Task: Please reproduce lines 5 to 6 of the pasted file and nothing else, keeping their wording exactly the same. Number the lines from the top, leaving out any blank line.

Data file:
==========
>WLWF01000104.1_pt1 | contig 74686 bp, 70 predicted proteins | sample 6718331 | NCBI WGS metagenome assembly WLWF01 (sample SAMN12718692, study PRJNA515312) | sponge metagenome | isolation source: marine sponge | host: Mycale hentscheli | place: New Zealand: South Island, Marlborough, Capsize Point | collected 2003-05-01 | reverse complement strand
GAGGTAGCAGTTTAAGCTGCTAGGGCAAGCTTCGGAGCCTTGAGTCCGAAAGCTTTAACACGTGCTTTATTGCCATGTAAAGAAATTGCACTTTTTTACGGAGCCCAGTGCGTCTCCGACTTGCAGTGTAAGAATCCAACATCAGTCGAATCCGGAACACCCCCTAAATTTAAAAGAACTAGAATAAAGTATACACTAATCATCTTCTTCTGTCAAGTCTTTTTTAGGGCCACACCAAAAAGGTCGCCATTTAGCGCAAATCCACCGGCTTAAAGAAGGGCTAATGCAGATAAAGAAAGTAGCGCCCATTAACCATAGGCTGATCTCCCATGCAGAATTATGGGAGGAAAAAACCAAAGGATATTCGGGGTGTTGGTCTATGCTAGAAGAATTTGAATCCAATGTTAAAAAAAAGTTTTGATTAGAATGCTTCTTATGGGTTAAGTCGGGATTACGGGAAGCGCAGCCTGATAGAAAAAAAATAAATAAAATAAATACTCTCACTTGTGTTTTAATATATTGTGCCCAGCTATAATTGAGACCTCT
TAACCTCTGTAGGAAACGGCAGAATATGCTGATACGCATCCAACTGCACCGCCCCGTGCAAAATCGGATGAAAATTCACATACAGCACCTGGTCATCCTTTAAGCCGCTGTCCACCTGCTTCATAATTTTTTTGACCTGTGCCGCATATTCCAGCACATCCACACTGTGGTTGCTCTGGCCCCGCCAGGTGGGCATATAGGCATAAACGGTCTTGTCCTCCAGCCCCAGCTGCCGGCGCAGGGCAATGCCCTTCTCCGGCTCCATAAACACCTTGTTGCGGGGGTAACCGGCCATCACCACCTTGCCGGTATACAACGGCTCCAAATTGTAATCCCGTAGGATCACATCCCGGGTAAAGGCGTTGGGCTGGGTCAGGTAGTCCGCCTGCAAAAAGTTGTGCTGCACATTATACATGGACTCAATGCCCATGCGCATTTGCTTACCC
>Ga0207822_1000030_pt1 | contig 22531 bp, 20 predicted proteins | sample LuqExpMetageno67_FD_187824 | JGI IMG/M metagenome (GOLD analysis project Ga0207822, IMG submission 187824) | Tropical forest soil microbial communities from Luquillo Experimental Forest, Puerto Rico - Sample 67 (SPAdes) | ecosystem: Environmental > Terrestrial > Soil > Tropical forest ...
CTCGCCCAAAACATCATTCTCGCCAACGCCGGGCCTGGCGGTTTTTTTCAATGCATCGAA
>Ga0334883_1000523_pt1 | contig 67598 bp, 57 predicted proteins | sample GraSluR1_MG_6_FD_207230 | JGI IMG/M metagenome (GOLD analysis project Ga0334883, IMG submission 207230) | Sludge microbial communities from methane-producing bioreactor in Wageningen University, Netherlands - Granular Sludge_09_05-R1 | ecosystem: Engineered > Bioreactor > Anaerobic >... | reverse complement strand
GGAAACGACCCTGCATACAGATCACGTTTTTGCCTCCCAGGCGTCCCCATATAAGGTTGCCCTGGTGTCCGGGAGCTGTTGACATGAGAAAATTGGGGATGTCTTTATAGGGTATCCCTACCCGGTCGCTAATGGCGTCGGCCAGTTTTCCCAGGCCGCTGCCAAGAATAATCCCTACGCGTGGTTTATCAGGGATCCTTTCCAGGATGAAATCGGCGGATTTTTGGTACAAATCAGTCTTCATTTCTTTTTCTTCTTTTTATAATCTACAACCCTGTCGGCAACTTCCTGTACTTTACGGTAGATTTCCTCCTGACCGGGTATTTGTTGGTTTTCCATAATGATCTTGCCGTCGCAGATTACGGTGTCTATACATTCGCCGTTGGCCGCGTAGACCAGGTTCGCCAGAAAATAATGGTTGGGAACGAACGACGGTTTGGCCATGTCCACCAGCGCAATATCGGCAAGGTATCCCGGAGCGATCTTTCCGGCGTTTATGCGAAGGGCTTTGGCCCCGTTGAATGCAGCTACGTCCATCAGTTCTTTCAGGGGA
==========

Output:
CTCGCCCAAAACATCATTCTCGCCAACGCCGGGCCTGGCGGTTTTTTTCAATGCATCGAA
>Ga0334883_1000523_pt1 | contig 67598 bp, 57 predicted proteins | sample GraSluR1_MG_6_FD_207230 | JGI IMG/M metagenome (GOLD analysis project Ga0334883, IMG submission 207230) | Sludge microbial communities from methane-producing bioreactor in Wageningen University, Netherlands - Granular Sludge_09_05-R1 | ecosystem: Engineered > Bioreactor > Anaerobic >... | reverse complement strand